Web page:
Lessons from a mentor
The following poignant essay by Bill Shimp MD, brought tears to my eyes. Bill joined Park Nicollet in 1976 and left in 2000. He served as vice president for the hospital and consultative care from 1996-1998 and as Chief Medical Officer from 1998-2000. Bud Green, an early founder of Saint Louis Park Medical Center, is the mentor.
I met the man who would become my mentor and role model over forty years ago. I was a medical student on a medicine clerkship at the local county hospital. He was in the private practice of hematology and oncology, the latter a field that was just taking root as a medical subspecialty. I was impressed that an attending physician with a busy practice would devote so much time to a teaching institution, though later I learned the culture of his group practice was to encourage and reward its members for participating in academics and teaching. At that time there was a great demand for his services, given his excellent reputation and the rarity of community oncologists. The hospital was fortunate to have him.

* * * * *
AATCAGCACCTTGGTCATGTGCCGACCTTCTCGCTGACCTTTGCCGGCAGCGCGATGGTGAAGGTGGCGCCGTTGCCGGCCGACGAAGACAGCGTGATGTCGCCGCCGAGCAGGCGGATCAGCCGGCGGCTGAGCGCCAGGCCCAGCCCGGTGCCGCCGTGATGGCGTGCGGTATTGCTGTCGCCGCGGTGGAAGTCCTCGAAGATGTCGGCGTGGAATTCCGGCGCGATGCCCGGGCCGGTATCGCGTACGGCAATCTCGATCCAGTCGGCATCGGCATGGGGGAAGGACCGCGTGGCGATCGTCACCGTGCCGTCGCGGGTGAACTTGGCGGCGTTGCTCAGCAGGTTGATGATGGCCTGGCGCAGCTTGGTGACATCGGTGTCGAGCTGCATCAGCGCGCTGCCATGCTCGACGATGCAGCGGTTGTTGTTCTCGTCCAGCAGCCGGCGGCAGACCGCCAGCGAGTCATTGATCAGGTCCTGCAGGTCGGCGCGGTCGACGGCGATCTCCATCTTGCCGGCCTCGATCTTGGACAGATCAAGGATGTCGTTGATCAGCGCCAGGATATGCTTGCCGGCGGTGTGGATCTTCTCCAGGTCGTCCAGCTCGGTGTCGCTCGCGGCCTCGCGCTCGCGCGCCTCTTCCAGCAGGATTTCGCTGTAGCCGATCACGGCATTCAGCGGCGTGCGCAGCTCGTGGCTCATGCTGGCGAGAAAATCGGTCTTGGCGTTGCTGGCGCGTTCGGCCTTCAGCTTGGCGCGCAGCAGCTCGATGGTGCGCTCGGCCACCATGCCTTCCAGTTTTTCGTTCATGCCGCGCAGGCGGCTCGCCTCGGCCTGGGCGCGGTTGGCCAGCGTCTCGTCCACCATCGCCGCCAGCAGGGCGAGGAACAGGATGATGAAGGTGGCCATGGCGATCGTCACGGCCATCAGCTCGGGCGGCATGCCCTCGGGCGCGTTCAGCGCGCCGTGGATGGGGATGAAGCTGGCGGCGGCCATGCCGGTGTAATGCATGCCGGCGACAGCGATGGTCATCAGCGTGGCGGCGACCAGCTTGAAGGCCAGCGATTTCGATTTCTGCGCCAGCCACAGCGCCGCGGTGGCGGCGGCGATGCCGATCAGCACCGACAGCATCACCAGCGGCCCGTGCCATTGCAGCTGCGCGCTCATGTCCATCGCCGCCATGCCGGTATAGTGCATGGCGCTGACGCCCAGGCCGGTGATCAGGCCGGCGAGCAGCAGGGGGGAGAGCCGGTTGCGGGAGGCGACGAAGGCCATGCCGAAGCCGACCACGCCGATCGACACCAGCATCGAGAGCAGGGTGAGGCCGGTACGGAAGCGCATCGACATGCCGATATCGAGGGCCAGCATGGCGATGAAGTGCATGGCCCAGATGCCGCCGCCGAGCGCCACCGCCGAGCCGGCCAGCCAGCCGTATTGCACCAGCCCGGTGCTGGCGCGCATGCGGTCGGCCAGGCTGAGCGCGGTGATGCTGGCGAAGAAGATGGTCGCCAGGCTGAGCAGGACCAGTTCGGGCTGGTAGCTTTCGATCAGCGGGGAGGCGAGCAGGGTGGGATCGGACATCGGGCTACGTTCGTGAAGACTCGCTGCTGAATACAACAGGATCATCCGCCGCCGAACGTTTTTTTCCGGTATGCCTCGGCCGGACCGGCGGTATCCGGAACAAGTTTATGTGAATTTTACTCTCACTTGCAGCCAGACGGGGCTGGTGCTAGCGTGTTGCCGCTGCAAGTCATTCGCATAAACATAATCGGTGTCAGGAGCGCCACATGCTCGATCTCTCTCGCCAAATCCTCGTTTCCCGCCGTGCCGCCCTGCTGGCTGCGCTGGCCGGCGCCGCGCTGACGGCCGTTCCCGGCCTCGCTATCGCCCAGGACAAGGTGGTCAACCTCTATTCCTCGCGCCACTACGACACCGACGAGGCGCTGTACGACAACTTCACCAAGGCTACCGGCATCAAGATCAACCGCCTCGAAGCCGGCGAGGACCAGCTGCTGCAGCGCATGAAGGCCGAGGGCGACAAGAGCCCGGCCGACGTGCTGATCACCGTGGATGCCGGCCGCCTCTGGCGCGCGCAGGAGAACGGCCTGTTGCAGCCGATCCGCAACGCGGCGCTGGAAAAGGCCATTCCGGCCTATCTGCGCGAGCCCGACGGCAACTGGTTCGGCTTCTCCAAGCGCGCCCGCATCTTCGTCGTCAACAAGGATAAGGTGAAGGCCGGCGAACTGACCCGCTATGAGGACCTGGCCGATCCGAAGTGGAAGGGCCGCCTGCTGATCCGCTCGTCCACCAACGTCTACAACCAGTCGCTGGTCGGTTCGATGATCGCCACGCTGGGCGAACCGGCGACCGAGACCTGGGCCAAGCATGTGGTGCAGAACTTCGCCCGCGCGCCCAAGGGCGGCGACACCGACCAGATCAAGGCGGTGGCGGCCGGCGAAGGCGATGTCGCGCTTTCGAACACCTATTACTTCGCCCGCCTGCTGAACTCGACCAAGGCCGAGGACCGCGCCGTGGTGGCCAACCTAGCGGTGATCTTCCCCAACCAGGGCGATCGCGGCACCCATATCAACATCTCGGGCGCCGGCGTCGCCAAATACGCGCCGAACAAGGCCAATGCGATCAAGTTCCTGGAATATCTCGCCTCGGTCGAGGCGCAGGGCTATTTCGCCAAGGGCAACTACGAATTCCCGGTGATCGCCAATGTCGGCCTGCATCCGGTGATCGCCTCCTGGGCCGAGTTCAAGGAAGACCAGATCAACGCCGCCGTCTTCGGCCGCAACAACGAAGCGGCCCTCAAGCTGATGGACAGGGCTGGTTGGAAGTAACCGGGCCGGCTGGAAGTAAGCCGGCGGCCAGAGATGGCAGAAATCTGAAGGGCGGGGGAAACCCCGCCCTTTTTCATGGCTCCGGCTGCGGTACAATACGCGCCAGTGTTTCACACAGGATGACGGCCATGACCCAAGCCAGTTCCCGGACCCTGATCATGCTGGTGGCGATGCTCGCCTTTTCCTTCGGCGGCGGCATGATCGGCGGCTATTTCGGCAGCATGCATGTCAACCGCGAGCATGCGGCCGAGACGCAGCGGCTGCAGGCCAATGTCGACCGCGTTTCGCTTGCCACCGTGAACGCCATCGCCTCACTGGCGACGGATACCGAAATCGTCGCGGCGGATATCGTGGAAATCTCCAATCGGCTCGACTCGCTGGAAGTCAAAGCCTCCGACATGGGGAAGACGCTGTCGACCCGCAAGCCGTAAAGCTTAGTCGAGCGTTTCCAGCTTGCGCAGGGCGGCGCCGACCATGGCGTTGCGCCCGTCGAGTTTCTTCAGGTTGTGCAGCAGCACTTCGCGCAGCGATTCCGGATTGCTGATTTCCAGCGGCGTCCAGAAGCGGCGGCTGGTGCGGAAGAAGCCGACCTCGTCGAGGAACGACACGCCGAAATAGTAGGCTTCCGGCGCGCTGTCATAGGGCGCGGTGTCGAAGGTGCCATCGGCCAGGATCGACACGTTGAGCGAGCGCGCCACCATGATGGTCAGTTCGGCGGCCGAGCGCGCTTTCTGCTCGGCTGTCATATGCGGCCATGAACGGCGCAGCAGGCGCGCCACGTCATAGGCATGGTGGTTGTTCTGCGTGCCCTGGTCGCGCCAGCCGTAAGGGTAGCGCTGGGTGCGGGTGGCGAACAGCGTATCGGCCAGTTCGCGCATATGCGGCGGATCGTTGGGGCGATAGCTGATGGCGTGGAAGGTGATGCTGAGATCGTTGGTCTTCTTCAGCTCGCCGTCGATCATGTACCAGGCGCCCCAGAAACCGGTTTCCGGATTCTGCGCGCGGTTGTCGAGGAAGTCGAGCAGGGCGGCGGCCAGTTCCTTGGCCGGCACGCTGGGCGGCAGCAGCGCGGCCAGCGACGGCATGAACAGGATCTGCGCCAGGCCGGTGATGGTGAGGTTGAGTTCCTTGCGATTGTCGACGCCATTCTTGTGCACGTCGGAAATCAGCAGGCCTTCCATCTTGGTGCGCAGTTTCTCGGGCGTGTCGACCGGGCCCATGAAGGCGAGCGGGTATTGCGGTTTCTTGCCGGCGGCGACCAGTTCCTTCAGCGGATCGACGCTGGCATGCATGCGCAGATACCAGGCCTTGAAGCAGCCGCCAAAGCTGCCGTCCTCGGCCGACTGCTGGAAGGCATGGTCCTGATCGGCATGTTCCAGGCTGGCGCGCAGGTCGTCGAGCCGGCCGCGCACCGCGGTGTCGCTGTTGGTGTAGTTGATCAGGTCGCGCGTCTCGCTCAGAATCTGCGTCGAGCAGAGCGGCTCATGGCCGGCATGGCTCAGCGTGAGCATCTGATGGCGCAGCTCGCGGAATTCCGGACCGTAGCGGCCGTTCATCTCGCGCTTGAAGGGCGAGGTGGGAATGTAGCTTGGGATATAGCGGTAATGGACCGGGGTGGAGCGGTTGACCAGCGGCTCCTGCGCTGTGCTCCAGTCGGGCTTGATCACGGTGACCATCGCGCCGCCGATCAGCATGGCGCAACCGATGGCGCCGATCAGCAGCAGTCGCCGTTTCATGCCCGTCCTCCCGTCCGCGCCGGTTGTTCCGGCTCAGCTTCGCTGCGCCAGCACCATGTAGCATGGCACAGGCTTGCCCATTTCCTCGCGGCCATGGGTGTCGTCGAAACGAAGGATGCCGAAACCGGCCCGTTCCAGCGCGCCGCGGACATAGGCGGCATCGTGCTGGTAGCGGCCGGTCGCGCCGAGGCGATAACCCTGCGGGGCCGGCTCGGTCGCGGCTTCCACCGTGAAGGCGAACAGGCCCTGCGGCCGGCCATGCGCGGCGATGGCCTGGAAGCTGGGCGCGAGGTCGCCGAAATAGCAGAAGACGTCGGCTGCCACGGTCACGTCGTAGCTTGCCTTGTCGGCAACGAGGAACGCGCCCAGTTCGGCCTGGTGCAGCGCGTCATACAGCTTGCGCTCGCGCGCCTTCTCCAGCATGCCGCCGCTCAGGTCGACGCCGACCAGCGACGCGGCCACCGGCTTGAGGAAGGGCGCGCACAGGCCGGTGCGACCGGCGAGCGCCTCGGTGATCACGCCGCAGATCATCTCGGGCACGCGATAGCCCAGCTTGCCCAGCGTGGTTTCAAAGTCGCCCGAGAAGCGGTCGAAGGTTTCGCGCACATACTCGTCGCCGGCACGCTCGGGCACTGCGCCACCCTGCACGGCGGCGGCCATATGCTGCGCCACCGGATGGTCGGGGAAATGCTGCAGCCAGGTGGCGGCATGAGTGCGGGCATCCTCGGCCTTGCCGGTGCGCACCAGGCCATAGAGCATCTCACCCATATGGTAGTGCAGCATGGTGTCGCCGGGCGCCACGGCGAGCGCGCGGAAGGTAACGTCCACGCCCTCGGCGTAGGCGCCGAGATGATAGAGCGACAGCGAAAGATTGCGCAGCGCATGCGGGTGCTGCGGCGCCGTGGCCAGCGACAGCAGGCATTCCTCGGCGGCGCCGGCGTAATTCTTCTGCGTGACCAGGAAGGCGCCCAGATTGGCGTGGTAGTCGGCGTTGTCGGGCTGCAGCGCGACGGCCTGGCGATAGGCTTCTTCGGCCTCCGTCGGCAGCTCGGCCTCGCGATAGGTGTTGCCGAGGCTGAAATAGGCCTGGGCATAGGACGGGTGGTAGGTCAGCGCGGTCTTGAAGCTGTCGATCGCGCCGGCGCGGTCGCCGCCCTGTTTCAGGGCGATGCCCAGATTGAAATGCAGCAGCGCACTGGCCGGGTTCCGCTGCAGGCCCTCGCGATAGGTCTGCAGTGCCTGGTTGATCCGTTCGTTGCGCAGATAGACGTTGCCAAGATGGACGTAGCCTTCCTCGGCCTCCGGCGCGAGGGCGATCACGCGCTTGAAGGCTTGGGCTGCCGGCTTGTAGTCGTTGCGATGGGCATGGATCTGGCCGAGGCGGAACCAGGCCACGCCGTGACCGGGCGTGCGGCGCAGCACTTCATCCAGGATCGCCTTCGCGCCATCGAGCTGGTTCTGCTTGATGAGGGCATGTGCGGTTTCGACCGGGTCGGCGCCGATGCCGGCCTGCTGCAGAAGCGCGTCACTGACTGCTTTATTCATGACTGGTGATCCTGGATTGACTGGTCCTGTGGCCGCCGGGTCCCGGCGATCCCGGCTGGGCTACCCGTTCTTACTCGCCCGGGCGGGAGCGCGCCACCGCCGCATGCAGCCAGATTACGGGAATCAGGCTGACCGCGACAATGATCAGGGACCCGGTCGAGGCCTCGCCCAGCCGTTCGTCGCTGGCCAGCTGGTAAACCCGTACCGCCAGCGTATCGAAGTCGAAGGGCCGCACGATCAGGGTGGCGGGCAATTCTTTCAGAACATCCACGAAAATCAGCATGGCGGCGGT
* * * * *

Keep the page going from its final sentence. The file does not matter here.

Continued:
Short in stature and sprite in his walk, he exuded enthusiasm and confidence as he attended to the many cancer patients under his care. With ease he struck a balance between the compassionate physician and the bright academic. His teaching style was a comfortable blend of didactic and interactive. I looked forward to each encounter I had with him. I considered his patients lucky to have him as their doctor. I wanted to be the kind of physician he was.
Later, when I became a medicine resident at the same institution, he continued to inspire and motivate me. He encouraged me to join his group practice as a general internist, and I felt honored by his offer. Upon completion of my residency I enthusiastically signed on as his partner.
Now his colleague, I of course referred my cancer patients to him. His consultations were as instructive and homespun as ever, and patients reported their confidence in him as they expressed gratitude to me for sending them there. I found our shared cancer patients to be the highlight of my practice — so much so that, at his urging, a few years later I decided to take leave of my general medical practice to pursue subspecialty training in medical oncology. He helped pave the way for me with letters and phone calls of recommendation. Importantly, he arranged for our clinic to loan me the money I would need to help fund my sabbatical.